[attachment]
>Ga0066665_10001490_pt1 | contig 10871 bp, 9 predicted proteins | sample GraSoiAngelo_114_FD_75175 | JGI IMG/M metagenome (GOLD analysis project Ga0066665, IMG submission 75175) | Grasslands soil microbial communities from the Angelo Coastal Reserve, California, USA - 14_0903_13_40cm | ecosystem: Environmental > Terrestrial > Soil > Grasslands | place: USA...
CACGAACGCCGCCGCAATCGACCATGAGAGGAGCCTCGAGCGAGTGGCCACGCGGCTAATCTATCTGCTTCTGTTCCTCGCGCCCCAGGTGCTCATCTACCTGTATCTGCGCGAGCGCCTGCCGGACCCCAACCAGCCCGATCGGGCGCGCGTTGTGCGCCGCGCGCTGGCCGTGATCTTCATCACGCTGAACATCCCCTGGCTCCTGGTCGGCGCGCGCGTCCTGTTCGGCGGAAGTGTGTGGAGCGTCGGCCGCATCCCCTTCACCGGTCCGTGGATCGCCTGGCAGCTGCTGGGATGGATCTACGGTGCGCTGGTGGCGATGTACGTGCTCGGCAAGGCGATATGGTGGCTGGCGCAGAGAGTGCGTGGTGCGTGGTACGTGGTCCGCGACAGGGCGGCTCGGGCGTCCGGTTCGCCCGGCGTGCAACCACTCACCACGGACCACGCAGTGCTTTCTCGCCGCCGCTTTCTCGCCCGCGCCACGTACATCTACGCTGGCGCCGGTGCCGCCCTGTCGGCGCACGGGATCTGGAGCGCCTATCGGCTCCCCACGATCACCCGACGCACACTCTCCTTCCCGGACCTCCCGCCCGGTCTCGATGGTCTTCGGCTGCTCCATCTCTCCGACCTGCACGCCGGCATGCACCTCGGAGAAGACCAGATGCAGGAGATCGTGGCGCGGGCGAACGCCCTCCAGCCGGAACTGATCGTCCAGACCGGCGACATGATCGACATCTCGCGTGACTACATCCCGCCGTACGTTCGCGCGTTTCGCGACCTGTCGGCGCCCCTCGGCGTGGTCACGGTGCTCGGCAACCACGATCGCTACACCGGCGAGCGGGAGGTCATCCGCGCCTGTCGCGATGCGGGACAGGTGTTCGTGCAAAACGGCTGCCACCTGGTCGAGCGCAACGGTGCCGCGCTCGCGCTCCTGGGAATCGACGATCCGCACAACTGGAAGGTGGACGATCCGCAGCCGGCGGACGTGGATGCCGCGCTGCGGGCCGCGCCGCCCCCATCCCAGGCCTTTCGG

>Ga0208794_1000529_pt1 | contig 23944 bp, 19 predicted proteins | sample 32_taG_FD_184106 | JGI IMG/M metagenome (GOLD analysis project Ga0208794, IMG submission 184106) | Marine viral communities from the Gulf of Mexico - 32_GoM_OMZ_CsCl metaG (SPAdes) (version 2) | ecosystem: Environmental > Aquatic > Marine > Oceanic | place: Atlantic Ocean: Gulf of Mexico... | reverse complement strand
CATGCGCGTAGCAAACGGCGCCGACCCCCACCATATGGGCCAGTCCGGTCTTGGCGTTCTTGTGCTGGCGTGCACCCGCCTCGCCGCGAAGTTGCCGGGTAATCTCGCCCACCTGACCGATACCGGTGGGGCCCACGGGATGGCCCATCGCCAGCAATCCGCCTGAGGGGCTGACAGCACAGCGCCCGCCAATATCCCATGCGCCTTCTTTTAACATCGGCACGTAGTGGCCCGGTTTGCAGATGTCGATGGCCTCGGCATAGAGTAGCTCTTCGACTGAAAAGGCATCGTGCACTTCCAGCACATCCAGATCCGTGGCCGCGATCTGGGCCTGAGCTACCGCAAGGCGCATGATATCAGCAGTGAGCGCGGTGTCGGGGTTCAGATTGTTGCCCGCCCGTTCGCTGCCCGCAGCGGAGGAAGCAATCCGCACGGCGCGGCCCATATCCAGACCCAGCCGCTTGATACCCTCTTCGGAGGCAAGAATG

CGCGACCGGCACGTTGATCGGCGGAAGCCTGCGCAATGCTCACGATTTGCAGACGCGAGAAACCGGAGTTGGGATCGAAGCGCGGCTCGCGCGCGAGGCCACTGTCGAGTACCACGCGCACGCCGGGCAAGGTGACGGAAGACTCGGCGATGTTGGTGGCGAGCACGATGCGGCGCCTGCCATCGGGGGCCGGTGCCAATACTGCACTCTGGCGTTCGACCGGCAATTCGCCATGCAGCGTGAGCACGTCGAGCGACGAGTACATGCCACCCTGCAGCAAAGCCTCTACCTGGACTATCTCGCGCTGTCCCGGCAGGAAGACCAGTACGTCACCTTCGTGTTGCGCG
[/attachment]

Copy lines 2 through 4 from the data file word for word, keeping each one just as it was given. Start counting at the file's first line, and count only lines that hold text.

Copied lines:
CACGAACGCCGCCGCAATCGACCATGAGAGGAGCCTCGAGCGAGTGGCCACGCGGCTAATCTATCTGCTTCTGTTCCTCGCGCCCCAGGTGCTCATCTACCTGTATCTGCGCGAGCGCCTGCCGGACCCCAACCAGCCCGATCGGGCGCGCGTTGTGCGCCGCGCGCTGGCCGTGATCTTCATCACGCTGAACATCCCCTGGCTCCTGGTCGGCGCGCGCGTCCTGTTCGGCGGAAGTGTGTGGAGCGTCGGCCGCATCCCCTTCACCGGTCCGTGGATCGCCTGGCAGCTGCTGGGATGGATCTACGGTGCGCTGGTGGCGATGTACGTGCTCGGCAAGGCGATATGGTGGCTGGCGCAGAGAGTGCGTGGTGCGTGGTACGTGGTCCGCGACAGGGCGGCTCGGGCGTCCGGTTCGCCCGGCGTGCAACCACTCACCACGGACCACGCAGTGCTTTCTCGCCGCCGCTTTCTCGCCCGCGCCACGTACATCTACGCTGGCGCCGGTGCCGCCCTGTCGGCGCACGGGATCTGGAGCGCCTATCGGCTCCCCACGATCACCCGACGCACACTCTCCTTCCCGGACCTCCCGCCCGGTCTCGATGGTCTTCGGCTGCTCCATCTCTCCGACCTGCACGCCGGCATGCACCTCGGAGAAGACCAGATGCAGGAGATCGTGGCGCGGGCGAACGCCCTCCAGCCGGAACTGATCGTCCAGACCGGCGACATGATCGACATCTCGCGTGACTACATCCCGCCGTACGTTCGCGCGTTTCGCGACCTGTCGGCGCCCCTCGGCGTGGTCACGGTGCTCGGCAACCACGATCGCTACACCGGCGAGCGGGAGGTCATCCGCGCCTGTCGCGATGCGGGACAGGTGTTCGTGCAAAACGGCTGCCACCTGGTCGAGCGCAACGGTGCCGCGCTCGCGCTCCTGGGAATCGACGATCCGCACAACTGGAAGGTGGACGATCCGCAGCCGGCGGACGTGGATGCCGCGCTGCGGGCCGCGCCGCCCCCATCCCAGGCCTTTCGG

>Ga0208794_1000529_pt1 | contig 23944 bp, 19 predicted proteins | sample 32_taG_FD_184106 | JGI IMG/M metagenome (GOLD analysis project Ga0208794, IMG submission 184106) | Marine viral communities from the Gulf of Mexico - 32_GoM_OMZ_CsCl metaG (SPAdes) (version 2) | ecosystem: Environmental > Aquatic > Marine > Oceanic | place: Atlantic Ocean: Gulf of Mexico... | reverse complement strand
CATGCGCGTAGCAAACGGCGCCGACCCCCACCATATGGGCCAGTCCGGTCTTGGCGTTCTTGTGCTGGCGTGCACCCGCCTCGCCGCGAAGTTGCCGGGTAATCTCGCCCACCTGACCGATACCGGTGGGGCCCACGGGATGGCCCATCGCCAGCAATCCGCCTGAGGGGCTGACAGCACAGCGCCCGCCAATATCCCATGCGCCTTCTTTTAACATCGGCACGTAGTGGCCCGGTTTGCAGATGTCGATGGCCTCGGCATAGAGTAGCTCTTCGACTGAAAAGGCATCGTGCACTTCCAGCACATCCAGATCCGTGGCCGCGATCTGGGCCTGAGCTACCGCAAGGCGCATGATATCAGCAGTGAGCGCGGTGTCGGGGTTCAGATTGTTGCCCGCCCGTTCGCTGCCCGCAGCGGAGGAAGCAATCCGCACGGCGCGGCCCATATCCAGACCCAGCCGCTTGATACCCTCTTCGGAGGCAAGAATG